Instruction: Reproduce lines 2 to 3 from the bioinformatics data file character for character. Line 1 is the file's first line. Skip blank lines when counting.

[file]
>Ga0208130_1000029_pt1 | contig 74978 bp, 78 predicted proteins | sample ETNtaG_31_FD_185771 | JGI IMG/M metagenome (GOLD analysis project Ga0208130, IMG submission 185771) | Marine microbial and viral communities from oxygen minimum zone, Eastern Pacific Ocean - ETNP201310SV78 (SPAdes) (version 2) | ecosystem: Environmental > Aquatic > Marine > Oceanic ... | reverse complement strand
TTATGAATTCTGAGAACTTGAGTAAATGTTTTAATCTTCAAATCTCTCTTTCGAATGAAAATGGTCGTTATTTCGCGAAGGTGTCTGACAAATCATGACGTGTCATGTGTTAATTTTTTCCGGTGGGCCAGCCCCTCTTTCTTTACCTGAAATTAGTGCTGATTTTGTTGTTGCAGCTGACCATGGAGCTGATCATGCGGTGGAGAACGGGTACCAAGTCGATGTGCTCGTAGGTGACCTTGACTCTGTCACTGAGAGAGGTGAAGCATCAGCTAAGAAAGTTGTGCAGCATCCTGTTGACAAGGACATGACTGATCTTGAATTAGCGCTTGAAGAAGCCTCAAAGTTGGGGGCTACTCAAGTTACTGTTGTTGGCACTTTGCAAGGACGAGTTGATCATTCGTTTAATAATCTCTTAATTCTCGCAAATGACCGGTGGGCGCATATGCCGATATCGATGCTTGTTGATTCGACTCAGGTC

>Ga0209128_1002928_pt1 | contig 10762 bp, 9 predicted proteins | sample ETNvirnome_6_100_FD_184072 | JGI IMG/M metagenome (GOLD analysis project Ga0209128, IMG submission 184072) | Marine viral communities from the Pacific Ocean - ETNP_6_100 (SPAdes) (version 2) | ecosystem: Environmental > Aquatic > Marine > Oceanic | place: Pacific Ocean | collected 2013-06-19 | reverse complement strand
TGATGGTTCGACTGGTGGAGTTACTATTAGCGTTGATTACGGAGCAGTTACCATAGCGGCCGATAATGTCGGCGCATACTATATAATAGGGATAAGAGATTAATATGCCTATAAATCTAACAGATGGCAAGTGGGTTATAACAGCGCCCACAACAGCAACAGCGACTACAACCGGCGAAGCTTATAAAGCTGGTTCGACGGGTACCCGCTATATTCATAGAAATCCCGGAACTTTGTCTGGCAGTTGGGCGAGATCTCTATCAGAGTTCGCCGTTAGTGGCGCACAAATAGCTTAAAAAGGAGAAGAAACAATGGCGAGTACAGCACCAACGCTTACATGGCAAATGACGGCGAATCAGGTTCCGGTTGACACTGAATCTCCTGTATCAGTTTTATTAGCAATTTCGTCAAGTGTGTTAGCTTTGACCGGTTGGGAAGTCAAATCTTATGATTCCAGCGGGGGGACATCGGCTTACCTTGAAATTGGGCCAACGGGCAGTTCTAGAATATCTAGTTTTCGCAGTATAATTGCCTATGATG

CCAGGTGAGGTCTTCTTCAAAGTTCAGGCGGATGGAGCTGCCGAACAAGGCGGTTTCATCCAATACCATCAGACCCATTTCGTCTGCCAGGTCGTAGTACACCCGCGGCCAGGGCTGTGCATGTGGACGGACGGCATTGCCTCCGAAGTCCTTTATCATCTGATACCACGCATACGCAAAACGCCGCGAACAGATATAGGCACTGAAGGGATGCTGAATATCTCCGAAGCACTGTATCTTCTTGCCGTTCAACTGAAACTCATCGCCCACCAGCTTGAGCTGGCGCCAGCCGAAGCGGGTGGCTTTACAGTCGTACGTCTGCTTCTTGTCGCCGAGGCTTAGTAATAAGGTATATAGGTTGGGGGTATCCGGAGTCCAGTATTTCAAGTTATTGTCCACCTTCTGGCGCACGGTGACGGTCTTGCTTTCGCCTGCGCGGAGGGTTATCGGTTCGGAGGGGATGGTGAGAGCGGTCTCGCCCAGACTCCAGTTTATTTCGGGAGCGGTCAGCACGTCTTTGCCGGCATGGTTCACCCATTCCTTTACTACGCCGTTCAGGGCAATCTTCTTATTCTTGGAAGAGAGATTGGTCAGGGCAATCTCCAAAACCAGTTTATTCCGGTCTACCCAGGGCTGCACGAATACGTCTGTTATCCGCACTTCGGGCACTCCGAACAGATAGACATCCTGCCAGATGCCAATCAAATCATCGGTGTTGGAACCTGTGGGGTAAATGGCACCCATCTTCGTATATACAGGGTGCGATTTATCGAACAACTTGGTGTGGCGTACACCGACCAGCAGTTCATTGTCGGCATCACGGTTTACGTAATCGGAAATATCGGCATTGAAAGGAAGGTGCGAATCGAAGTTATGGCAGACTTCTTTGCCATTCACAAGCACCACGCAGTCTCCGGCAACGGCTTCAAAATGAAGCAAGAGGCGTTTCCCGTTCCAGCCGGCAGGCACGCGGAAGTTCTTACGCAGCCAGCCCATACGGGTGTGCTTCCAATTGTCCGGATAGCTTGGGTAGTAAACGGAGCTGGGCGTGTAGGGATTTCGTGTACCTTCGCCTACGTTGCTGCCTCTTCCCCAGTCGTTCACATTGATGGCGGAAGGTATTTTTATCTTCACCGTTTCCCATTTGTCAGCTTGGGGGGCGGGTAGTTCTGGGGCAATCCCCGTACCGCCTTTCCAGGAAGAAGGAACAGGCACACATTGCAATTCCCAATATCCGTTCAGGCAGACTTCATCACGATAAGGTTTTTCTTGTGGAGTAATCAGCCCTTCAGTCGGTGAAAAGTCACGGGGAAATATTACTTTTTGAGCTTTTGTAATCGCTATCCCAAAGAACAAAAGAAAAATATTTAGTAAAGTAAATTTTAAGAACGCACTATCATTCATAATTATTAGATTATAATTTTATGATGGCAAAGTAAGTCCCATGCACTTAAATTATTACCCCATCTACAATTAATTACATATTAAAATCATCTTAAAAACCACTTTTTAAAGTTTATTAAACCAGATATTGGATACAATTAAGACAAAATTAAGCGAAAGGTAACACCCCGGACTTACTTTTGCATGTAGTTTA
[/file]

TTATGAATTCTGAGAACTTGAGTAAATGTTTTAATCTTCAAATCTCTCTTTCGAATGAAAATGGTCGTTATTTCGCGAAGGTGTCTGACAAATCATGACGTGTCATGTGTTAATTTTTTCCGGTGGGCCAGCCCCTCTTTCTTTACCTGAAATTAGTGCTGATTTTGTTGTTGCAGCTGACCATGGAGCTGATCATGCGGTGGAGAACGGGTACCAAGTCGATGTGCTCGTAGGTGACCTTGACTCTGTCACTGAGAGAGGTGAAGCATCAGCTAAGAAAGTTGTGCAGCATCCTGTTGACAAGGACATGACTGATCTTGAATTAGCGCTTGAAGAAGCCTCAAAGTTGGGGGCTACTCAAGTTACTGTTGTTGGCACTTTGCAAGGACGAGTTGATCATTCGTTTAATAATCTCTTAATTCTCGCAAATGACCGGTGGGCGCATATGCCGATATCGATGCTTGTTGATTCGACTCAGGTC

>Ga0209128_1002928_pt1 | contig 10762 bp, 9 predicted proteins | sample ETNvirnome_6_100_FD_184072 | JGI IMG/M metagenome (GOLD analysis project Ga0209128, IMG submission 184072) | Marine viral communities from the Pacific Ocean - ETNP_6_100 (SPAdes) (version 2) | ecosystem: Environmental > Aquatic > Marine > Oceanic | place: Pacific Ocean | collected 2013-06-19 | reverse complement strand